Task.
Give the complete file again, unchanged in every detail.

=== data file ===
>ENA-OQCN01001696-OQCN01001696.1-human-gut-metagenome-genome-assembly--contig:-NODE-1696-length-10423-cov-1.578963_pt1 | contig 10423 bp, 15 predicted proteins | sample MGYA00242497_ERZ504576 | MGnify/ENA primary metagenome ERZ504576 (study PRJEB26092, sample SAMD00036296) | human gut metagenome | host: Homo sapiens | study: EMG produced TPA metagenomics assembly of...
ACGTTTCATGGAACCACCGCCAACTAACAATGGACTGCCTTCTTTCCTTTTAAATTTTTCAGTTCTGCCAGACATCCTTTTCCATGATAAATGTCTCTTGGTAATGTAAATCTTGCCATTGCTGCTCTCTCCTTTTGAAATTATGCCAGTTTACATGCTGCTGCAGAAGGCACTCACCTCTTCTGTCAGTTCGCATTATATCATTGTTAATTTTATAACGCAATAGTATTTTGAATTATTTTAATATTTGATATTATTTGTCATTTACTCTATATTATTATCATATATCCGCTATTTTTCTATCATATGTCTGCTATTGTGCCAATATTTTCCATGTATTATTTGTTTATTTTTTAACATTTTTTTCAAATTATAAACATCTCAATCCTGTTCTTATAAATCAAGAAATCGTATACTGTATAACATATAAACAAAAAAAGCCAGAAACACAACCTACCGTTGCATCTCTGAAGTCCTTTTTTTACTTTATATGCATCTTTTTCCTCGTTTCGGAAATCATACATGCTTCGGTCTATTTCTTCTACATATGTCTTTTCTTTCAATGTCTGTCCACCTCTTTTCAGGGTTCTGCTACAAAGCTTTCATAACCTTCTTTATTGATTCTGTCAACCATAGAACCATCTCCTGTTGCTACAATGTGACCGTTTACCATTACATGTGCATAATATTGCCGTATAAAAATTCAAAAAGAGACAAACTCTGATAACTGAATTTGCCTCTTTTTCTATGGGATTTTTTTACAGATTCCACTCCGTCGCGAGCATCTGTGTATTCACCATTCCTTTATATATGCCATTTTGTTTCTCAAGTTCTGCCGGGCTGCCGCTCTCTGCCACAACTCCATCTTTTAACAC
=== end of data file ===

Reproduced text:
>ENA-OQCN01001696-OQCN01001696.1-human-gut-metagenome-genome-assembly--contig:-NODE-1696-length-10423-cov-1.578963_pt1 | contig 10423 bp, 15 predicted proteins | sample MGYA00242497_ERZ504576 | MGnify/ENA primary metagenome ERZ504576 (study PRJEB26092, sample SAMD00036296) | human gut metagenome | host: Homo sapiens | study: EMG produced TPA metagenomics assembly of...
ACGTTTCATGGAACCACCGCCAACTAACAATGGACTGCCTTCTTTCCTTTTAAATTTTTCAGTTCTGCCAGACATCCTTTTCCATGATAAATGTCTCTTGGTAATGTAAATCTTGCCATTGCTGCTCTCTCCTTTTGAAATTATGCCAGTTTACATGCTGCTGCAGAAGGCACTCACCTCTTCTGTCAGTTCGCATTATATCATTGTTAATTTTATAACGCAATAGTATTTTGAATTATTTTAATATTTGATATTATTTGTCATTTACTCTATATTATTATCATATATCCGCTATTTTTCTATCATATGTCTGCTATTGTGCCAATATTTTCCATGTATTATTTGTTTATTTTTTAACATTTTTTTCAAATTATAAACATCTCAATCCTGTTCTTATAAATCAAGAAATCGTATACTGTATAACATATAAACAAAAAAAGCCAGAAACACAACCTACCGTTGCATCTCTGAAGTCCTTTTTTTACTTTATATGCATCTTTTTCCTCGTTTCGGAAATCATACATGCTTCGGTCTATTTCTTCTACATATGTCTTTTCTTTCAATGTCTGTCCACCTCTTTTCAGGGTTCTGCTACAAAGCTTTCATAACCTTCTTTATTGATTCTGTCAACCATAGAACCATCTCCTGTTGCTACAATGTGACCGTTTACCATTACATGTGCATAATATTGCCGTATAAAAATTCAAAAAGAGACAAACTCTGATAACTGAATTTGCCTCTTTTTCTATGGGATTTTTTTACAGATTCCACTCCGTCGCGAGCATCTGTGTATTCACCATTCCTTTATATATGCCATTTTGTTTCTCAAGTTCTGCCGGGCTGCCGCTCTCTGCCACAACTCCATCTTTTAACAC